The horror in Orlando is sadly familiar to Dr. Chris Colwell, an emergency medicine manager at Denver Health.
He was one of the first on the scene at Columbine and worked overnight treating patients wounded in the Aurora theater shooting.
"There's no way you can completely and adequately prepare for an event like this. You can't, so you feel inadequate," said Dr. Colwell.
Colwell has been on the phone, offering support to the emergency responders in Florida.
"The providers at the scene, the providers at the emergency department, the providers at the operating room, remember those folks, follow up with them, and be sure they are having their needs met," said Colwell.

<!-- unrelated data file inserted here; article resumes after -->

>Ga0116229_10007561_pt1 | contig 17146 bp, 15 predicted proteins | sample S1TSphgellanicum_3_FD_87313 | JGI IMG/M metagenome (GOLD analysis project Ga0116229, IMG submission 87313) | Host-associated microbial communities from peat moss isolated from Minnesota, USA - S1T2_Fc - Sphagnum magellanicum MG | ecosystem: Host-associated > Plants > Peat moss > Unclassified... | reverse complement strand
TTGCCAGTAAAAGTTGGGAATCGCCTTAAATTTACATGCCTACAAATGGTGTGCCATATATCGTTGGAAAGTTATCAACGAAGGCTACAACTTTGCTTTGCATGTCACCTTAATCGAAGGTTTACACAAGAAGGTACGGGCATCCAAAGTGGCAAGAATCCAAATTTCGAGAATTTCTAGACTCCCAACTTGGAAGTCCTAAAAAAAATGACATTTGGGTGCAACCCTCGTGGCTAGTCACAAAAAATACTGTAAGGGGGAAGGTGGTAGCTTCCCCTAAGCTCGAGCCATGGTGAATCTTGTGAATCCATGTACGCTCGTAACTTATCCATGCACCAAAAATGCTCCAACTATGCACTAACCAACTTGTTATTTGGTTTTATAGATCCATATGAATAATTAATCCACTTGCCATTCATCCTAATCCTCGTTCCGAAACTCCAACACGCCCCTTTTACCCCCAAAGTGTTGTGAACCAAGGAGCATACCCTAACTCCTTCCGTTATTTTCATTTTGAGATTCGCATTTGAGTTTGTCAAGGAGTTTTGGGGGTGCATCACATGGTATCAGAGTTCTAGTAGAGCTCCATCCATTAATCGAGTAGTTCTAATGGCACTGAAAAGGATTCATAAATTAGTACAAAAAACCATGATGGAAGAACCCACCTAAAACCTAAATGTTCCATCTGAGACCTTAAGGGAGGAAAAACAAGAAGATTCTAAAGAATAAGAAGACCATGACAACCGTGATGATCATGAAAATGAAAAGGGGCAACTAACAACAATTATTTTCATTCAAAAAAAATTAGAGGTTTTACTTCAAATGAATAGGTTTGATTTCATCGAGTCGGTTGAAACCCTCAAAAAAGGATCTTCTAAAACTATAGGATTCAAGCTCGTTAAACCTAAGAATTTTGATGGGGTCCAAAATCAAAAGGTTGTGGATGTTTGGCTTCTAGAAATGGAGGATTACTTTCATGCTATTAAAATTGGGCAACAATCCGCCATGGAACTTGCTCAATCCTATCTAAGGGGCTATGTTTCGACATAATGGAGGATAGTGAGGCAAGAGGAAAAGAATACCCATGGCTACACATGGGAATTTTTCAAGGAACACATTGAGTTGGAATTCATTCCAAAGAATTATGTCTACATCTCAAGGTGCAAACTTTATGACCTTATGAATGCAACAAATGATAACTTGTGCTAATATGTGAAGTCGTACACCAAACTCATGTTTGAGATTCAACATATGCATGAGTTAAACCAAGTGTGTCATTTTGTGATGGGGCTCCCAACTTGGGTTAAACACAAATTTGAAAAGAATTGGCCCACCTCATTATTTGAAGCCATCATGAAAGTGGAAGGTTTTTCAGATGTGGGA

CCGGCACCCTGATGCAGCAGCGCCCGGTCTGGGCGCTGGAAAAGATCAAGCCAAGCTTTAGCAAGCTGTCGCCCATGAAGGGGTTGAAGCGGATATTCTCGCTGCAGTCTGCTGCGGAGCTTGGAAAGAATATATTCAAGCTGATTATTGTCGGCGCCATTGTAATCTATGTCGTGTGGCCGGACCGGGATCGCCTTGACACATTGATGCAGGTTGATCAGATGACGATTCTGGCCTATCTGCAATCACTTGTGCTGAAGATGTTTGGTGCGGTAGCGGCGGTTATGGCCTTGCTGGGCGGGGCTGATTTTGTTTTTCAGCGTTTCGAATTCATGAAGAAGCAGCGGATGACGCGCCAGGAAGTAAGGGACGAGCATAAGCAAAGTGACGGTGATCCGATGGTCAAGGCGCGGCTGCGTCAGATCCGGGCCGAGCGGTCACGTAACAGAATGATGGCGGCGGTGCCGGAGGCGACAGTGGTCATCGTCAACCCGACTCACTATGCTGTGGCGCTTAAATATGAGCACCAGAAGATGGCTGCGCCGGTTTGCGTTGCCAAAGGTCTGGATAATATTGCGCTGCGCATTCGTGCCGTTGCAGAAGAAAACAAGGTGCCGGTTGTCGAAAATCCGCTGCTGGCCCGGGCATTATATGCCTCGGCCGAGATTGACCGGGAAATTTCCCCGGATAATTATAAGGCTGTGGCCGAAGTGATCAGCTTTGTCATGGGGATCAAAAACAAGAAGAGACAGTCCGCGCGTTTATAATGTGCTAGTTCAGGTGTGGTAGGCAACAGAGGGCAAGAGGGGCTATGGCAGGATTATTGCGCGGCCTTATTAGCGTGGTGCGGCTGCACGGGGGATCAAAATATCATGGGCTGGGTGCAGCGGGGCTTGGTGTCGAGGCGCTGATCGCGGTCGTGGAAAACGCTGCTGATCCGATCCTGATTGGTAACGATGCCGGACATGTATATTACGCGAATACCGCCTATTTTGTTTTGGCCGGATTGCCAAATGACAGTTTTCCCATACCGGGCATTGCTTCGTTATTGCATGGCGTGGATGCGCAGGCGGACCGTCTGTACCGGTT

He knows they, too, may need mental health treatment, along with the people inside the nightclub. He wants to remind them not to ignore their own emotions in the days, weeks and months after the shooting.
"The response is dramatic and it is very real. And if we don't recognize it, we can't always prevent things from happening, and providers from really struggling from this, but we can certainly help them get through that process."
In the years following the Columbine and Aurora shootings, Colwell has spoken to this colleagues in other cities. He is sharing his personal and professional experiences with the goal of helping others handle the unthinkable.